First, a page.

Archive for the ‘bread’ Category


The first time I made zucchini bread was in high school, in my Food & Nutrition class. When the teacher gave us the recipe, I remember thinking that it was going to be the most disgusting bread ever. I mean, how could anyone possibly incorporate zucchini into a sweet and tasty bread?!

One taste of the finished product and I was convinced; I loved it! But I never made it again…. until last week…

This time, Stas was the skeptical one (and I don’t blame him… he doesn’t even like zucchini much). But he liked it too – and even took some to work. (or maybe I made him take some to work :))

The zucchini doesn’t add any strong taste to the bread. I think it serves mostly for moisture and a nice, chewy texture. Whatever purpose it serves, it does it well!

the finished loaf

the finished loaf

Zucchini Bread
from Cooking Light

2 cups coarsely shredded zucchini
3 cups all-purpose flour
1 3/4 cups sugar
1 teaspoon baking soda
1 teaspoon salt
1 teaspoon ground cinnamon
1/4 teaspoon baking powder
3/4 cup applesauce
1/2 cup egg substitute
1/3 cup vegetable oil
1 tablespoon vanilla extract
cooking spray

1. Preheat oven to 350 degrees F.

2. Place shredded zucchini on several layers of paper towels, and cover with additional paper towel. Let stand 5 minutes, pressing down occasionally. Set aside.

3. Combine flour, sugar, baking soda, salt, cinnamon, and baking powder in a large bowl and stir well; make a well in center of mixture. Combine zucchini, applesauce, egg substitute, oil, and vanilla; add to dry ingredients, stirring just until dry ingredients are moistened.

4. Divide batter evenly between 1 large 9 inch loaf pan (or 2 smaller 7 1/2 x 3-inch loaf pans) coated with cooking spray.

before going into the oven

before going into the oven

4. Bake at 350 degrees for 1 hour and 15 minutes. Let cool in pan(s) for 10 minutes on a wire rack; remove from pan(s), and let cool completely on wire rack.

straight from the oven

straight from the oven

Serves 28

1 serving = 3 Weight Watchers points

I used 1 large loaf pan for my bread. I think this way, the center of the bread stays more moist- and you get that yummy section of almost-but-not-quite-fully-cooked part… the part that’s extra moist and chewy… the best part!


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I’m lucky enough to have a co-worker who brews his own beer… but not for the reason you may immediately think.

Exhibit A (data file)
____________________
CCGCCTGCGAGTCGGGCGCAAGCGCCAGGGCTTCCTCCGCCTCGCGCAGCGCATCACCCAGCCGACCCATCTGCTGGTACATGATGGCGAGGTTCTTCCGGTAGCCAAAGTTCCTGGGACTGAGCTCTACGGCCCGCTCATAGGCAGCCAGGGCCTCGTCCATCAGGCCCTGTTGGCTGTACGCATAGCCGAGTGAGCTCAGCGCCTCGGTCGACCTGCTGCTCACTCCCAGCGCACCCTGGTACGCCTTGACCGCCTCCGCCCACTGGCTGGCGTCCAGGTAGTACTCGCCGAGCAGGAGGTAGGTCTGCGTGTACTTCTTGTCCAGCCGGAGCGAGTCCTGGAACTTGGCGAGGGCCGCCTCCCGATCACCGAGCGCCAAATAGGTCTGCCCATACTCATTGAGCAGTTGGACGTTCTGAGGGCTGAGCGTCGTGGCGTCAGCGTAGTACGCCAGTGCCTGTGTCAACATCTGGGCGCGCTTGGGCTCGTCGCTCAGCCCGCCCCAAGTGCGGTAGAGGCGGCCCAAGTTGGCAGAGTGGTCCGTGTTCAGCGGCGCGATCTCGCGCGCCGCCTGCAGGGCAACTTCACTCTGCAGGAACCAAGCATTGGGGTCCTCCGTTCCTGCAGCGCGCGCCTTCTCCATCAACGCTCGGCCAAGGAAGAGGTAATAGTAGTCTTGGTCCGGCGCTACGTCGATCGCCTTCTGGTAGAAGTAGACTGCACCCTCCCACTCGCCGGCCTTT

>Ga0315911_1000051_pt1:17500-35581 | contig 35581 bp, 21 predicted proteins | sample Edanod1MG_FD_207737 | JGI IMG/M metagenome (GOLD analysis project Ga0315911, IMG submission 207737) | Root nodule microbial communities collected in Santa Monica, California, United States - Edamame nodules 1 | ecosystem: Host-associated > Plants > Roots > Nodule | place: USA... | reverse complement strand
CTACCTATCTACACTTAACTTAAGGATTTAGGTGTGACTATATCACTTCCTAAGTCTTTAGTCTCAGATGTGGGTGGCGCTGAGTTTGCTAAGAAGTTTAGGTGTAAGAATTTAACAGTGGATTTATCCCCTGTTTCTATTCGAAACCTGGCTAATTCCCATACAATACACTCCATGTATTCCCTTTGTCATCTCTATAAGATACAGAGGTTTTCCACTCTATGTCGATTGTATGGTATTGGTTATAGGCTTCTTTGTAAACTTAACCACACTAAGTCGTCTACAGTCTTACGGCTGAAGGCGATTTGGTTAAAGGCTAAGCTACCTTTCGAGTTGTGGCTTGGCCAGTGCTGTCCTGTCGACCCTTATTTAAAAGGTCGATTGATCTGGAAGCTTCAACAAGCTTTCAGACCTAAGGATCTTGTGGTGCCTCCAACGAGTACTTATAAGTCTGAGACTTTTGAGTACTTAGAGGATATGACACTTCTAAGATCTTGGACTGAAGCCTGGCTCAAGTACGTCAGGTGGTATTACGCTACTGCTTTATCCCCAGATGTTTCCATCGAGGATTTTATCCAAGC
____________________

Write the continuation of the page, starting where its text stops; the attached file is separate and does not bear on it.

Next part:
Lucky because whenever he makes a fresh batch, he gives me his spent grain – what’s left of the grain after the beer-making process. Here’s what it looks like:


That bag was from a batch of oatmeal stout – it’s a little darker than the usual grains he gives me…. and it made a GREAT batch of bread. Spent grain bread is incredibly healthy, and this recipe produces a slightly-sweet bread (from the honey) with a nice, deep bread flavor (from the soaker and biga). It’s more dense than the average white loaf, but still manages to have a great soft texture.

This recipe makes 2 loaves – I kept one at home and brought the other one into work for a Thanksgiving potluck – it got rave reviews and went very very quickly!

If you’re going to make it, keep in mind that it’s a 2-day process, so you’ll need to plan ahead.
Spent Grain Bread
adapted from Peter Reinhart’s Whole Grain Breads

Day 1:


454g (1lb) white whole wheat flour
8g (1 teaspoon) salt
1 1/2 cups water

Mix all ingredients until flour is completely hydrated. Cover and let it sit at room temperature for 12-24 hours. Then, put it in the refrigerator, where it can stay for up to 3 days.


454g (1lb) white whole wheat flour
1/2 teaspoon instant dry yeast
1 1/2 cups warm water

Make a well in the flour. Pour the water into the well and then sprinkle the yeast into the water. Mix the water, gradually drawing in the flour until it is fully hydrated. Once you have a ball of dough, knead it in the bowl with wet hands for about 2 minutes. Be careful not to add too much extra water to the dough.

Let the dough rest for 5 minutes, and then knead again by hand for about one minute. This time, the dough will be slightly easier to work with (but still very sticky). Cover and refrigerate for at least 8 hours.

Here’s my soaker and biga, on day 2. (soaker is on the left):


Day 2:

(Remove the biga from the refrigerator about 2 hours before starting to mix the final dough)

225g spent grain
113g all-purpose flour
10g (2 1/4 teaspoon) salt
1 1/2 tablespoons instant dry yeast
85g (4 1/2 teaspoons) honey
2 tablespoons olive oil

Using a bench scraper, chop the soaker and biga into about 12 smaller pieces each. Sprinkle some extra flour to keep them from sticking to each other. Hydrate the yeast in a little warm water (just enough to form a thick paste). Add to the biga and soaker pieces along with the remaining ingredients. Mix with a spoon or knead with wet hands for a few minutes to evenly distribute all ingredients. Transfer the dough to a lightly floured surface (it will be very sticky). Knead for 3-4 minutes – it will be difficult to work with, but resist the urge to add too much flour (you don’t want the finished loaf to be too dense). Form the dough into a ball and let it rest on the counter for 5 minutes.